P.S. The news just came out that the Social Integration secretariat with 48 civil servants (it had only two (!) employees in 2002, when it was founded) instead of doing their assigned work use taxpayers monies to employ private contractors for doing their job... . Also the top notch civil servants remuneration system makes the Latvian civil service the second most expensive after Cyprus, huh, uhh. This will definitely make me to write about the civil service, remuneration system and rationale of governance in Latvia next time.
Tuesday, September 9, 2008
After a busy end of the august preparing for the new academic year and managing personal affairs I am back in Salaspils and busy managing my time. The August weather was miserable, and I had not seen such a rainy end of the summer in Baltics in my "short" life:) Actually, there was a monsoon like rain in Riga two days ago, and some meteorologists reckoned that it was probably leftover from the tropical storm "Hannah". Personally I feel that the global weather is changing, because winters are becoming warmer, and we have more rain in the Baltic States. The political scene, quite the opposite, is as stagnated in Latvia as before.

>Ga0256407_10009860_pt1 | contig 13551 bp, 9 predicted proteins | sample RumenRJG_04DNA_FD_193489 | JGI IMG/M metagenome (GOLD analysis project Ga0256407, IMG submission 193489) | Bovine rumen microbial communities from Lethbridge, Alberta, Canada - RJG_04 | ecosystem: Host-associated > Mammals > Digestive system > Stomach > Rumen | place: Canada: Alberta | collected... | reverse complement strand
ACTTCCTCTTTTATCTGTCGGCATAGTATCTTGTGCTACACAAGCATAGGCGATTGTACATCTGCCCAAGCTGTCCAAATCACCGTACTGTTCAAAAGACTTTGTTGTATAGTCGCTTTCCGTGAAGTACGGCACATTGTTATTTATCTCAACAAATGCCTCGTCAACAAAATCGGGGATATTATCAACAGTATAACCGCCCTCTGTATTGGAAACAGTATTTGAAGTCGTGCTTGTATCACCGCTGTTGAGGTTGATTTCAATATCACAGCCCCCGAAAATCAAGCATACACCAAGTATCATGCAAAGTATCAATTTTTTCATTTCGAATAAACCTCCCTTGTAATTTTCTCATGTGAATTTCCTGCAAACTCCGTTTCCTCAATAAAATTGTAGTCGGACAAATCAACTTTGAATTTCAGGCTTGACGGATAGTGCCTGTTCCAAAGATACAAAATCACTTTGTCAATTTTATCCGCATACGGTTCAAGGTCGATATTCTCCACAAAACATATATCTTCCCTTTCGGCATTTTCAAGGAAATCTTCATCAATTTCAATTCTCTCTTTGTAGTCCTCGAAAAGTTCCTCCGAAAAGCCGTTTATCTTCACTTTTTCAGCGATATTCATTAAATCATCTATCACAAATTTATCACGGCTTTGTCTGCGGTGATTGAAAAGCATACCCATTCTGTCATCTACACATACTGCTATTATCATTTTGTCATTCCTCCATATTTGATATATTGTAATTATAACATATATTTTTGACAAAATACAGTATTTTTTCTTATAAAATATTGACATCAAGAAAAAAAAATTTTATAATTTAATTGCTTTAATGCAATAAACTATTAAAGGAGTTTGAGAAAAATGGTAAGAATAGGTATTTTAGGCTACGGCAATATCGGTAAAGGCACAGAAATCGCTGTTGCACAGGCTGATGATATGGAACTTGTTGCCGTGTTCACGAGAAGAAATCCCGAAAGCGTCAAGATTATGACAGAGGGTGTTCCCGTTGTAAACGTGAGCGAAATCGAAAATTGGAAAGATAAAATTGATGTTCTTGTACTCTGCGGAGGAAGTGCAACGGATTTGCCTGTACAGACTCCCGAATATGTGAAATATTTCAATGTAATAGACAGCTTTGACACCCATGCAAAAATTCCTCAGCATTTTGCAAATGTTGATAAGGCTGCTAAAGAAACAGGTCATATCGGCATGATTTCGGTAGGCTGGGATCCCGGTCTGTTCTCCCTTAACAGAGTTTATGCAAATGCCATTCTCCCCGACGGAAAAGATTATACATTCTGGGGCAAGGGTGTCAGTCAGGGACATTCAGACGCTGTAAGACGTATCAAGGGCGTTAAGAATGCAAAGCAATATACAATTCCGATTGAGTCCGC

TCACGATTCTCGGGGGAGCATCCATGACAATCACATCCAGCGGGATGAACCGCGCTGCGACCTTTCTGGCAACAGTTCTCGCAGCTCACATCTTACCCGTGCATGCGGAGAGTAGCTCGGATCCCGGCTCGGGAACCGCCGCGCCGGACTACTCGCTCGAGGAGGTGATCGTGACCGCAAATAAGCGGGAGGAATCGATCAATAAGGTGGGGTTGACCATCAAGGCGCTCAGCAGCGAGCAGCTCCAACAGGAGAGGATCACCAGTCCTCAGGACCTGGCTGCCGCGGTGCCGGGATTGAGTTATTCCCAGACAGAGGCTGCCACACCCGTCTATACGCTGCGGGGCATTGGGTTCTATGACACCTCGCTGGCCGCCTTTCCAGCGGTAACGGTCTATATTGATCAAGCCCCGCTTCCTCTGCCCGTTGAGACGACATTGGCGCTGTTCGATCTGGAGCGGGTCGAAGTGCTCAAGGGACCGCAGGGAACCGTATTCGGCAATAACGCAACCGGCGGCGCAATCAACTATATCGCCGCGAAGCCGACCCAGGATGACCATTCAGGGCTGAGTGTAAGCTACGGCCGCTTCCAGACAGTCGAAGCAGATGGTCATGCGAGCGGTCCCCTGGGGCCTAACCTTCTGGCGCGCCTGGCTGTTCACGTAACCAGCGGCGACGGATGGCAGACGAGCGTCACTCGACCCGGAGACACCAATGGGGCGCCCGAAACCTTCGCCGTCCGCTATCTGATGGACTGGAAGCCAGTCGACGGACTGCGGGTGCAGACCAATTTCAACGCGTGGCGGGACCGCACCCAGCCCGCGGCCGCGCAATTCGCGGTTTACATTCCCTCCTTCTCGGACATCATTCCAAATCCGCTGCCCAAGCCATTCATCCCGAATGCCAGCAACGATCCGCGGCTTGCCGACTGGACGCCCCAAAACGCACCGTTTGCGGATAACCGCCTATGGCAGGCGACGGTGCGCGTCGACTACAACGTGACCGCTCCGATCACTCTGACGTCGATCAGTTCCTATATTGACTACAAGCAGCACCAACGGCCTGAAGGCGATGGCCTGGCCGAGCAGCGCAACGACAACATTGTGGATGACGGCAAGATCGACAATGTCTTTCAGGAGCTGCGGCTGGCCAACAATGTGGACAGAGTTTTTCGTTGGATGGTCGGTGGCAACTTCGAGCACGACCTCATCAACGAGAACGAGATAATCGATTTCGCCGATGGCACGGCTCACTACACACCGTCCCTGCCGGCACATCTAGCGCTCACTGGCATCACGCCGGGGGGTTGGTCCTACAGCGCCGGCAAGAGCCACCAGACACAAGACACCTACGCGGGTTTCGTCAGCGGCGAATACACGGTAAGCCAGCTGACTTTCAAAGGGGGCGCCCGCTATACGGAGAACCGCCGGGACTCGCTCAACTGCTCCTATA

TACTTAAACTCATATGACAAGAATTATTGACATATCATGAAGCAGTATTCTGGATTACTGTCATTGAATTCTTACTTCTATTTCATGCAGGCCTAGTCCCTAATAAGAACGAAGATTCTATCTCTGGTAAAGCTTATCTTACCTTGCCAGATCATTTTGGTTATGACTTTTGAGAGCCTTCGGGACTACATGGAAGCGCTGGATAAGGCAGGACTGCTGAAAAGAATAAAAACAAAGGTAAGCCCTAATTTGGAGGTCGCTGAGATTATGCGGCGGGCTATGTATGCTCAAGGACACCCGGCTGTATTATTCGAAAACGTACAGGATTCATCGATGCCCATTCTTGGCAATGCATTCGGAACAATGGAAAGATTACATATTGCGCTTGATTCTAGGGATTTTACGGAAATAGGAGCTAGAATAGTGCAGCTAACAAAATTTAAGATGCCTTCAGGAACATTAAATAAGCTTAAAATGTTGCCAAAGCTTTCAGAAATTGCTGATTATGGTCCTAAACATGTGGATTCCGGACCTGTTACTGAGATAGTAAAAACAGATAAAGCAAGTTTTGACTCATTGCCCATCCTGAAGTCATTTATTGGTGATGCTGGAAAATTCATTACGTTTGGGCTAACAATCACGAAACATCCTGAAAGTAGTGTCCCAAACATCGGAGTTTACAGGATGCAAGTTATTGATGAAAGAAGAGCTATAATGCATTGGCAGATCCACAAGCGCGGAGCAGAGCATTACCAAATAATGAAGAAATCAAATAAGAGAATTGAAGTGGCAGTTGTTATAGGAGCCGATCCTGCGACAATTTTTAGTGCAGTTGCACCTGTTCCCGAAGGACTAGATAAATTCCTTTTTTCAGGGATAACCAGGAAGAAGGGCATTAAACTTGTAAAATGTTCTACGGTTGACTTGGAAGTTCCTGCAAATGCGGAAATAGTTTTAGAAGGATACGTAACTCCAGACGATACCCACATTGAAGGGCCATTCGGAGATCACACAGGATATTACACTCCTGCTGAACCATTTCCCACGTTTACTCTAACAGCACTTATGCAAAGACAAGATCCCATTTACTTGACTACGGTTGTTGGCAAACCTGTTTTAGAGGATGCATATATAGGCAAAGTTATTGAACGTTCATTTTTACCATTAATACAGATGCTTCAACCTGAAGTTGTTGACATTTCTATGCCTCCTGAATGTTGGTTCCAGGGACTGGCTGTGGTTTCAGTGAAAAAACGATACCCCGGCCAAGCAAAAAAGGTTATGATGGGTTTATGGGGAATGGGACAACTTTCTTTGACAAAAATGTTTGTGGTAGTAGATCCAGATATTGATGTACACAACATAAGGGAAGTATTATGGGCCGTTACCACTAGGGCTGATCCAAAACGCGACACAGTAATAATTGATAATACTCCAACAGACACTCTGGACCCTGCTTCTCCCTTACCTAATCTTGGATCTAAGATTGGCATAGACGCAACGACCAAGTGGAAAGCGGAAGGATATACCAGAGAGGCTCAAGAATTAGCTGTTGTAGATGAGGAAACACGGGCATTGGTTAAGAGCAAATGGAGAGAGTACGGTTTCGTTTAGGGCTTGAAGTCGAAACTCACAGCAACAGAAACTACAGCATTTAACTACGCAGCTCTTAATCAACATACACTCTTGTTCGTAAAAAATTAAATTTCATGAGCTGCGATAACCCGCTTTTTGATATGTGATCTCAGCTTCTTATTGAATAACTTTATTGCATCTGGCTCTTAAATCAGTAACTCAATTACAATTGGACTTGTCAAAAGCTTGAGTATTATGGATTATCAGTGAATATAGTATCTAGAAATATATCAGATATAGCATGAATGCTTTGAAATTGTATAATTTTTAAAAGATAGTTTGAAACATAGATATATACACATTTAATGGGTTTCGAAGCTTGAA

First, the second referendum amending the pension laws did not reach the needed quorum of 475 000 votes, because only about 325 ooo voters appeared at the voting stations. It seems that today's young persons believe that they will be young forever and will somehow skip the pension age. Second, the governing coalition continues its free fall, because the collapsing economy and world economy outlooks do not provide any good news. While, the news are bad the incumbent PM could finish structural reforms and slim the bloated government, but he already announced that he does not want to risk with loss of income for hundreds of bureaucrats families.